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Wednesday, November 29, 2023

The Origin of Religion in Africa and Theories Leading To It

The Origin of Religion in Africa

Religion is present in every ideology of existence in this 21st century. We can all acknowledge the fact that deities or supreme existence have influenced the trajectory of our growth over centuries and generations. Most scholars and scientists agree that humanity began in Africa. We are going to be looking at what a few scholars have to say about the origin of religion in Africa.

It is not possible to specifically identify the spot exactly where religion was formulated or began in Africa, it’s not that simple but looking at the encyclopedia of religion covering this topic, let us borrow from Deji Ayegboyin for abit.

We will be exploring African history and culture and this shouldn’t be seen as an absolute record, but this is a scholar’s conclusion from an African perspective. Religion in Africa is not a specific activity or practice.

Deji Ayegboyin’s quote;

“The question of polytheism or monotheism is not an African question and has limited value in trying to understand how Africans came to view their lives and those of their neighbors. One doesn’t need to draw sharp distinctions between those who believe in many deities and those who purport to believe in one deity to gain an appreciation of the African way of life. In fact, most Africans accept believe in one creator deity although there may be many spirits. Thus in reality this is similar to the later forms of religions which followed the African pattern in many aspects.”

Deji Ayegboyin
Encyclopedia of African Religion, UK publications SAGE publications 2009


He doesn’t go ahead to expand on this but I think we can postulate this was in comparison with religions like Christianity where one supreme deity is worshipped and other lesser spirits include angels and demons. He says African religion be it whatever sect follows this pattern of one supreme deity and diverse divisions under it.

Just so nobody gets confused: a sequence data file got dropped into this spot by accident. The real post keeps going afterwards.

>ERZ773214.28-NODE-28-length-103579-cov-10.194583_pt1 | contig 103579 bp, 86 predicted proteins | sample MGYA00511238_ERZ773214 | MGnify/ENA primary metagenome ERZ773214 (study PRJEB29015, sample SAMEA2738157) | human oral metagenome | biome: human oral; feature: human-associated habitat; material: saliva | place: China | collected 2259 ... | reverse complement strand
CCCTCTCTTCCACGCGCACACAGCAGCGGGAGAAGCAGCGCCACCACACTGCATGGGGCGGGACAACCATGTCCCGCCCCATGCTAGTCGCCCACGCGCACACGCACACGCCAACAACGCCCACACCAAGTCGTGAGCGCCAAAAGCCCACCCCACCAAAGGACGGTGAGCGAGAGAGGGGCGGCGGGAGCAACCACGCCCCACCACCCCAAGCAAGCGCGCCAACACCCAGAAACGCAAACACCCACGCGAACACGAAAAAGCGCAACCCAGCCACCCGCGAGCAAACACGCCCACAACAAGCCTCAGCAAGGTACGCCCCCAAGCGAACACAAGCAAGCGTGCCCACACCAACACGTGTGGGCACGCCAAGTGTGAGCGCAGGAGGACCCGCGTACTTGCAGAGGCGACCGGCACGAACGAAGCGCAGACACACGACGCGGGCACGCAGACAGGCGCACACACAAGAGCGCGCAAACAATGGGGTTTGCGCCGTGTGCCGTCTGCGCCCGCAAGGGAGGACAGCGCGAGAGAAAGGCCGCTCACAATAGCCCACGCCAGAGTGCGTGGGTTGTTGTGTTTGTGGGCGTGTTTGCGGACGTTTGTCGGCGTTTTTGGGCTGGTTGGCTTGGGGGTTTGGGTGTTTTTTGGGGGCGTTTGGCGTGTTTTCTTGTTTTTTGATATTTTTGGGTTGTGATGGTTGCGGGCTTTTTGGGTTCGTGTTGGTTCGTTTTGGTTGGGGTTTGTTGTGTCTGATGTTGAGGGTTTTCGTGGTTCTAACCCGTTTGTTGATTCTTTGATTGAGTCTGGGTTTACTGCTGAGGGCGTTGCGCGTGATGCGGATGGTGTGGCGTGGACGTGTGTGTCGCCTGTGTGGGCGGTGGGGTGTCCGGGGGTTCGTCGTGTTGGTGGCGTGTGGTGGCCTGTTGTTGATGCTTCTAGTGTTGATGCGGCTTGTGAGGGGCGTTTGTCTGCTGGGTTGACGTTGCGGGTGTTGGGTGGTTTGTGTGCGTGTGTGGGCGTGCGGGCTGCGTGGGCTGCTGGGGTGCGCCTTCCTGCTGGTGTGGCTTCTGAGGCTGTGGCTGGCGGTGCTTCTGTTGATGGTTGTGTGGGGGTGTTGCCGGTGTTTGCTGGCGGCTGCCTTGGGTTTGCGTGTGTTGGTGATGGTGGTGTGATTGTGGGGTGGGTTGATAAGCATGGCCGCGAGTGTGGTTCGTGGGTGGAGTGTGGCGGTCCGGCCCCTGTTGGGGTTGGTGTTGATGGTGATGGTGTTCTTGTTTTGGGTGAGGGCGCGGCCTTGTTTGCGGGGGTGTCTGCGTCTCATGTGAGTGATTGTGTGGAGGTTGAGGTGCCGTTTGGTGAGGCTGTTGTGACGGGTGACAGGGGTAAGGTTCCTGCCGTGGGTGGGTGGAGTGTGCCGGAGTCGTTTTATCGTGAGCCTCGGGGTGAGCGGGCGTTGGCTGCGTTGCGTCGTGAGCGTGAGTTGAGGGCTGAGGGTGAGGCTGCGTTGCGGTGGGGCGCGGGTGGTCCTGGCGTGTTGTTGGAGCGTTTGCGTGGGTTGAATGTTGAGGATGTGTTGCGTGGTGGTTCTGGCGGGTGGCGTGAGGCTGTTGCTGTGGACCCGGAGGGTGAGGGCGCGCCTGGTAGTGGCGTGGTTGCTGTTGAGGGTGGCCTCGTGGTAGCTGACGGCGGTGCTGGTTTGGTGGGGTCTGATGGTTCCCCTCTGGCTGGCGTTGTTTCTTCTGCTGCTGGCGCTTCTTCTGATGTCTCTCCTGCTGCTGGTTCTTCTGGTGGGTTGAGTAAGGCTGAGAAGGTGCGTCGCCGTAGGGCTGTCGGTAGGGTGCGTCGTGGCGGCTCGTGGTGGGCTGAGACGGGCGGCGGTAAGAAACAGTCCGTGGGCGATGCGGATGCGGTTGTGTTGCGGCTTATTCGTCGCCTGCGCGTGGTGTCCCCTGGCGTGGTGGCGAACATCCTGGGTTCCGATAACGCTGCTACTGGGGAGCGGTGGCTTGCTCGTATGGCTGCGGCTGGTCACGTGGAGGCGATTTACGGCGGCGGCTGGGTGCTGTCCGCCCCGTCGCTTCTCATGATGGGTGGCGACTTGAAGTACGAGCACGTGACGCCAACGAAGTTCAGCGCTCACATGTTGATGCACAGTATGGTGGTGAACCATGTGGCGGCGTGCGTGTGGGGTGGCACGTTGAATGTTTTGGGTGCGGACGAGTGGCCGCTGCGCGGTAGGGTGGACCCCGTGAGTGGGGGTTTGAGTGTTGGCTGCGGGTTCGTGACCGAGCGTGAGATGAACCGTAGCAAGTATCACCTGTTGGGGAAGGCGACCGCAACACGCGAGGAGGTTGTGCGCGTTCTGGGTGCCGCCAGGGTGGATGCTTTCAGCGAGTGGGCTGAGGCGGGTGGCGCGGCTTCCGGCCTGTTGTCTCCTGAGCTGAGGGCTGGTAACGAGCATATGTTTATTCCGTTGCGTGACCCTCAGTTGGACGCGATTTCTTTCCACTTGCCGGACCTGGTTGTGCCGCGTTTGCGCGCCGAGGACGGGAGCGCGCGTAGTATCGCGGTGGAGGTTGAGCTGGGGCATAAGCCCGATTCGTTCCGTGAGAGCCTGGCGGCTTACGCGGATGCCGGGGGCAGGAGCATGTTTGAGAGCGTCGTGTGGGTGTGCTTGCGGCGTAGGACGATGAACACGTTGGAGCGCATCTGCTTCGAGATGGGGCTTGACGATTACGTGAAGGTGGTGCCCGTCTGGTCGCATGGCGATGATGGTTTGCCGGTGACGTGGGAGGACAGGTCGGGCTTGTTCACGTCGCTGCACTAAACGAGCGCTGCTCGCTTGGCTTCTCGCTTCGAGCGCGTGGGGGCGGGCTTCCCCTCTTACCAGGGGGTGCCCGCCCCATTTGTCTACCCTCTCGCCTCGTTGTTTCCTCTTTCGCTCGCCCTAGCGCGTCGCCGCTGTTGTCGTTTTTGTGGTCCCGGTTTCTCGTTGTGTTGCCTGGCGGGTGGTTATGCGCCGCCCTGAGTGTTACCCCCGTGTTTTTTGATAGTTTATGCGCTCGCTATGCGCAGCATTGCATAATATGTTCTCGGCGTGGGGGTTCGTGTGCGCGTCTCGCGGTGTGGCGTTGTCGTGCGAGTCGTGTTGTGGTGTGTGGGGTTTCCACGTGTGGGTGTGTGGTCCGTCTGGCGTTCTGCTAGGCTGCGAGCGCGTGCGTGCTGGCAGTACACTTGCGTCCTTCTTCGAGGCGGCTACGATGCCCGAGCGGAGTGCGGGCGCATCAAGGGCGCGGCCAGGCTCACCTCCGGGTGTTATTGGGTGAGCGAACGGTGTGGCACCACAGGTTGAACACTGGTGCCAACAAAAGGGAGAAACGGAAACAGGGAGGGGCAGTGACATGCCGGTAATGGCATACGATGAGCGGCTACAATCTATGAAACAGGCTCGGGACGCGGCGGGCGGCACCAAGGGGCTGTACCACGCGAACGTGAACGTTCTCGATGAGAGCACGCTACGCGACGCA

Why Religion Came to Be in the First Place

Before we proceed, people have asked questions about why religion came to be in the first place. Deji Ayegboyin discusses some of these theories and applies them to African people. There are psychological, intellectual, emotional, and other theories. The psychological theory claims that early Africans created gods or supernatural beings as a result of fear and anxiety. The intellectual theory maintains that Africans were trying to make sense of the world around them. Emotional theorists claimed that religious beliefs arose from emotions, it wasn’t thought out but danced out to forestall the mountain of fear and anxiety in conditions where success is uncertain.

If we conceptualize the so-called African religion as simply as an extension of a particular ethnic group or way of life instead of viewing it as a separate identity as they do in the West, then the origin of African religion becomes less vague. Making it have more weight and meaning.

The origin of life that seems to be more relatable is the origin of monotheism, some documentations refer to one God.

“Africans were the first humans to conceive of the concept of monotheism and Akhenaten is considered the first person to have commented on the idea of God. Of course there’s ample evidence to note that many african traditions accepted that the supreme deity was too distant to deal with daily issues, these were left for the ancestors and other spirits.”
Deji Ayegboyin

 Even though we cannot conclusively say African religion began here or there, we can begin challenging our paradigms and also Deji’s philosophy has helped to throw more light from another perspective.


The Earliest Forms of African Religion

The origin of religion in Africa is a complex and multifaceted topic, as the continent has a long and diverse history of religious practices and beliefs. Scholars generally agree that Africa has a rich and varied religious heritage that predates the arrival of Christianity and Islam on the continent.

The earliest forms of African religion were animistic, meaning that they recognized a spiritual force or essence in all living and non-living things. Animistic beliefs are still present in many African cultures today, particularly in traditional societies that have remained largely isolated from the influence of modern religions.

Over time, various forms of organized religion emerged in Africa, including the Egyptian religion, which was one of the most influential and well-documented religions in ancient Africa. Other major religions that emerged in Africa include Islam and Christianity, both of which were introduced to the continent through contact with Arab traders and European colonizers.

Today, the religious landscape of Africa is incredibly diverse, with a wide range of traditional religions, as well as significant populations of Christians, Muslims, and followers of other religions.





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